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Monday, January 08 2018

"Do not go gentle into that good night,

Old age should burn and rave at close of day;

Rage, rage, against the dying of the light."

                         Dylan Thomas


Since we were giving updates, and Peg mentioned Cowboy, I figured today's post would be about the Ole Man.

My grandmother always used to hang up a calendar from a local funeral home in her house. I'd often point out to her that a funeral home calendar might be a tad morbid for an old lady, and she'd tell me, "You never know. I could die at any time."

Alrightie then.

Many years later she moved into an elderly apartment complex beside a cemetery. When I pointed out the irony of this, she replied, "You never know. I could die at any time."

Despite her predictions, she lived to a ripe old age, and caused more than her fair share of trouble along the way. But you kinda have to admired an old bird with that much grit. And that leads us to Cowboy, the ancient Border Collie who refuses to "go gentle into that good night."

The family joke is that "Cowboy may not be with us much longer, so we need to baby him." Son pointed out that we've been saying that for years, and the old dog will live forever. The aging cowdog has a tenacious grip on life and is still spry enough to stir trouble wherever he goes.

He tries to incite dog fights. When your back is turned, he flashes gang signs and mouths veiled threats at other male dogs. When they roar at him, he manages to look innocent, thus if you had not caught him flashing gang signs, you would believe the other dog to be the aggressor. It's too cold or hot to keep him outside, so you bring him in the house. The moment your back is turned, he pees on the furniture. And then blames it on someone else.

He absolutely can not, can NOT, CAN NOT be left unattended at night with the Livestock Guardian Dogs because he will follow Briar through the fence after a coyote but not be able to keep up with her, or follow her right back into the yard, thus leaving himself old, lost, and defenseless against whatever lurks in the night. More than one tearful night has been spent in search of Cowboy.

If you take him with you to tend sheep, he MUST stay inside the mule. He was once allowed to come with Trace, Lily, and Mesa as we pushed sheep through heavy mesquite and cactus to go back to the main pasture. Cowboy couldn't keep up and got lost. I had to abandon the sheep and was beside myself in tears looking for the old dog. I found him waiting beside the mule for me. The other Border Collies moved the sheep to pasture. I hugged Cowboy and made mental note never to let the old geezer get in that situation again.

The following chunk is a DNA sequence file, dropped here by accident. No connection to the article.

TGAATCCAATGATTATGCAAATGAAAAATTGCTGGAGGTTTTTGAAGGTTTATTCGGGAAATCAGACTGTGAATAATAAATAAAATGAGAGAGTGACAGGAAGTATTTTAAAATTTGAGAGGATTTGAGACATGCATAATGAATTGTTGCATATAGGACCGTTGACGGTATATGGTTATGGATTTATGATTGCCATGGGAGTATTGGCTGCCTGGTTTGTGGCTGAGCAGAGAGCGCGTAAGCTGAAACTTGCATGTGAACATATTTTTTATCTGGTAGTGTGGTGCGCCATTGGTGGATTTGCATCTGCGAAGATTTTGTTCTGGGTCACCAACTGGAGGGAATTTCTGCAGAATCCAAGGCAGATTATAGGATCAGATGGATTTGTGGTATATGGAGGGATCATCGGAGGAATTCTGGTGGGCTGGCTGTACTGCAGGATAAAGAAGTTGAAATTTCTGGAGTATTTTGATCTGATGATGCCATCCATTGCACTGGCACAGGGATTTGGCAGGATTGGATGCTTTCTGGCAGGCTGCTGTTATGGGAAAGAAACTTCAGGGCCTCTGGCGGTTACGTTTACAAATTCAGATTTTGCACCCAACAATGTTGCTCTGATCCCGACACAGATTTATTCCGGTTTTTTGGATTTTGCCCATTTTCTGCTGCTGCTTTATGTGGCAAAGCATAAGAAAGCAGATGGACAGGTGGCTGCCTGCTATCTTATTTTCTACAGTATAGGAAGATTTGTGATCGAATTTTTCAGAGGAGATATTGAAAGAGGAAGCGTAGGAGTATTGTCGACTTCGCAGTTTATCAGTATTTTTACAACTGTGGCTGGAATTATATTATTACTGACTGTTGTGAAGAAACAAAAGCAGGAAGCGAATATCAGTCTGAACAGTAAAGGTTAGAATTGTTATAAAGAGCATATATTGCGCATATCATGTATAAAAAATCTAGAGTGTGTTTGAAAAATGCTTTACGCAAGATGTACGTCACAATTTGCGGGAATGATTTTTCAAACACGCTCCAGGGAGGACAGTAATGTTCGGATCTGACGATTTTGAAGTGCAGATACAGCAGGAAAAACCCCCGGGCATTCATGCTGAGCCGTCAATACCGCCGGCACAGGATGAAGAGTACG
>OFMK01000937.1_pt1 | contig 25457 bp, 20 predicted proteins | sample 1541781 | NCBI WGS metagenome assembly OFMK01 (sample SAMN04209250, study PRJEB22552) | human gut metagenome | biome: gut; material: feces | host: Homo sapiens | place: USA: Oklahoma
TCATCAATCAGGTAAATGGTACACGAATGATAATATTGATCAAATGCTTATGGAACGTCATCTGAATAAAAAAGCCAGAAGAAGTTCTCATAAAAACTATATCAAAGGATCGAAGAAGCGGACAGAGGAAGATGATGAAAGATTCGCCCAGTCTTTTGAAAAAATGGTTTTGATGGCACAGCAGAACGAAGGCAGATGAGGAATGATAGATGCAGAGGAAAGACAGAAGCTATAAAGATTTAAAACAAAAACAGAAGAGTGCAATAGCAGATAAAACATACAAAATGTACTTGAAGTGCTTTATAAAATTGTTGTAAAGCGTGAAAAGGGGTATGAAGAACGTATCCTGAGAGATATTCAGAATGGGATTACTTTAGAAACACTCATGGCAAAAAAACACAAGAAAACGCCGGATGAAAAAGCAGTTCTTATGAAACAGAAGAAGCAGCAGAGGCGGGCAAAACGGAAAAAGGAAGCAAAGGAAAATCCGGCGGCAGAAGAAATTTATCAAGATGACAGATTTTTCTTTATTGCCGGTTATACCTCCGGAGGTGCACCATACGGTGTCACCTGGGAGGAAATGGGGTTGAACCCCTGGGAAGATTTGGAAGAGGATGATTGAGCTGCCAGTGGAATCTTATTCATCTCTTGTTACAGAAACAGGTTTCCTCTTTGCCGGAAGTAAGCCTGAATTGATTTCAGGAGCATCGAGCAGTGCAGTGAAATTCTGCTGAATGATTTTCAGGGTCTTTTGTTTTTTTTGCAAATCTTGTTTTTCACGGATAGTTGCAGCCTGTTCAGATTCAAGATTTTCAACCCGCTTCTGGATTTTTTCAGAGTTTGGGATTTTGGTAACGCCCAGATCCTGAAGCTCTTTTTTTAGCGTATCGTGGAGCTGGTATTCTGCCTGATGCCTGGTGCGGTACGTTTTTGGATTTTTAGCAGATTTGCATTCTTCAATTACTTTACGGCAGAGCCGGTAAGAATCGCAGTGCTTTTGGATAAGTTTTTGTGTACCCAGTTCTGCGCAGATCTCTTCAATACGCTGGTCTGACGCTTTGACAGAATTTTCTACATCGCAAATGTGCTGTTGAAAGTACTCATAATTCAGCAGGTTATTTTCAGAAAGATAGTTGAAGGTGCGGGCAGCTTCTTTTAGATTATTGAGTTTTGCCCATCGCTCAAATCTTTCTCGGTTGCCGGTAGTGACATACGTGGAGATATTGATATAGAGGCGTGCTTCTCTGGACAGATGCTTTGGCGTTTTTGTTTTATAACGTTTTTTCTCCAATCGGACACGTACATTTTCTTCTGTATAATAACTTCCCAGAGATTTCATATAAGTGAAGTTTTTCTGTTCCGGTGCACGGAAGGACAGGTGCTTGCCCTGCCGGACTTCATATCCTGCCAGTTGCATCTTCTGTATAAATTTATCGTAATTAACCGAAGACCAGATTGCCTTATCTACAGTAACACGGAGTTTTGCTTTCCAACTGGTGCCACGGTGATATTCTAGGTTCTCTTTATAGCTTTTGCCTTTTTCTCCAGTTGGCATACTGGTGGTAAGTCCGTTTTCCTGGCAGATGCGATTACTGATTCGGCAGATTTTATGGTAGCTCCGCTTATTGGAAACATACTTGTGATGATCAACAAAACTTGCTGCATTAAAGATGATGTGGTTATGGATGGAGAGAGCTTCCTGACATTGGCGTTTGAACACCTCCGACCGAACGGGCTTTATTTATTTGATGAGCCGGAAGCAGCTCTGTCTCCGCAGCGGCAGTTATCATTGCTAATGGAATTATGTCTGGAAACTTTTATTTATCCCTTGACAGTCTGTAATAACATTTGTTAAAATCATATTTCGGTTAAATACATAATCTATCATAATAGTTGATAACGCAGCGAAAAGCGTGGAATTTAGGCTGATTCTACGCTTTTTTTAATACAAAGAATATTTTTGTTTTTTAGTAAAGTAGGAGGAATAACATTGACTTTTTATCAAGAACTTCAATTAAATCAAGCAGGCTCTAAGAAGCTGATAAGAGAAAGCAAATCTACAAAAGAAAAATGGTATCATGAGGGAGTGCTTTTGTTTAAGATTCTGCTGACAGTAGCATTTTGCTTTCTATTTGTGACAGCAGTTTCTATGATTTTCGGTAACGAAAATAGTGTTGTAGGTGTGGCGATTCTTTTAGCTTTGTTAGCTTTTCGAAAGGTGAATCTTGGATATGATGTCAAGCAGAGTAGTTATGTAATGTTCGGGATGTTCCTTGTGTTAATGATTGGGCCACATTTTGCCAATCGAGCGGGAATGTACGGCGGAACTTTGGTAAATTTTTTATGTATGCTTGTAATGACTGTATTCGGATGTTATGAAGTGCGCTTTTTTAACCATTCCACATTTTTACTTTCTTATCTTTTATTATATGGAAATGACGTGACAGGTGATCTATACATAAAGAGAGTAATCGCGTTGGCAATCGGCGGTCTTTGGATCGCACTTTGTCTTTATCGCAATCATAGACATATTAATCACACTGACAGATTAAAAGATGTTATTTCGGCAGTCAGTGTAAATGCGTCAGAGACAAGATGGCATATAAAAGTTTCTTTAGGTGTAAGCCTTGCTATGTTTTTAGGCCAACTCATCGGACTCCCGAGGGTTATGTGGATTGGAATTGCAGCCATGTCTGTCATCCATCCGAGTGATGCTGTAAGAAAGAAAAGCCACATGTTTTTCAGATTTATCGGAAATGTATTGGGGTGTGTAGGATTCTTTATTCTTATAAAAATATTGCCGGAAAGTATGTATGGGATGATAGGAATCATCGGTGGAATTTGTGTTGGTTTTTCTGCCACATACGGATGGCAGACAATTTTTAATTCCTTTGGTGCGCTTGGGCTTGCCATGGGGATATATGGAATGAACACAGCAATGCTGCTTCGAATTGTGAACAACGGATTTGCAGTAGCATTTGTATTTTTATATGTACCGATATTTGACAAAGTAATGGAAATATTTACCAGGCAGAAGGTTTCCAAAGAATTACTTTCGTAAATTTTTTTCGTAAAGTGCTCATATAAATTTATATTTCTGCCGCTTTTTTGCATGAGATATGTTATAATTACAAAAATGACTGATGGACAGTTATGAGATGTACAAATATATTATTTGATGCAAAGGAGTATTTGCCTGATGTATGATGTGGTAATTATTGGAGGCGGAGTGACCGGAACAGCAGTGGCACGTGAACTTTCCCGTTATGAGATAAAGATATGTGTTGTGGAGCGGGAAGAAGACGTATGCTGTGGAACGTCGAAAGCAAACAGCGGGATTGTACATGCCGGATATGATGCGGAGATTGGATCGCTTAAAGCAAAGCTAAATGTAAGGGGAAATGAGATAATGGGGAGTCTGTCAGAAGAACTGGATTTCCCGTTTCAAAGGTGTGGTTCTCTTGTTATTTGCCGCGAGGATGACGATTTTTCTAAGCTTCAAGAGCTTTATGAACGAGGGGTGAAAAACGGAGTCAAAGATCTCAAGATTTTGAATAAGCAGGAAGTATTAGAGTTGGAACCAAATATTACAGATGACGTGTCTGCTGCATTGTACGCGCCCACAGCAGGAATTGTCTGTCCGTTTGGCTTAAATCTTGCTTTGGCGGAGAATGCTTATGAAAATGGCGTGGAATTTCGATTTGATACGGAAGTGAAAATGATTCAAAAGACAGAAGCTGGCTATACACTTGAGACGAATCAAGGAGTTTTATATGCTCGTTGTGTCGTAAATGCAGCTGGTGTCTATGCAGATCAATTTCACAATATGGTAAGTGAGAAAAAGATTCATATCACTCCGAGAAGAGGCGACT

Unlike Lily, who is completely on board with retirement, happy to cheer the cow work from inside the truck, retirement doesn't fit on Cowboy. He is like an old man with no ass, who continually has to hike his pants up as he tells everyone who will listen about the glory days and why they're doing it all wrong. Instead of sitting in the VFW Hall, enjoying a drink and a tale with his buddies, Cowboy insists on still being in the action, barking orders from inside the truck, and bailing out if he thinks Trace needs help. (i.e. if he's doing it wrong.)

You have to admire grit like that. We don't know where he came from, what his breeding is, or how old he is, Cowboy is a stranger who came into our family and stayed. When we picked him up we thought he was the same age as Blue Heeler but it soon became apparent that he was much older. I'd estimate that he's at least 12 years old now, but still young enough to start a bar fight. Who says you have to grow old gracefully? You can be like Cowboy, look Old Age & Death in the face, and spit in his eye. Or piss on him.

Posted by: forensicfarmgirl AT 10:30 am   |  Permalink   |  1 Comment  |  Email
Comments:
Loving all the new posts about the border collies. It is nice to read about how attached you are to Trace & cowboy after all.
Posted by Elissa on 01/10/2018 - 09:11 PM

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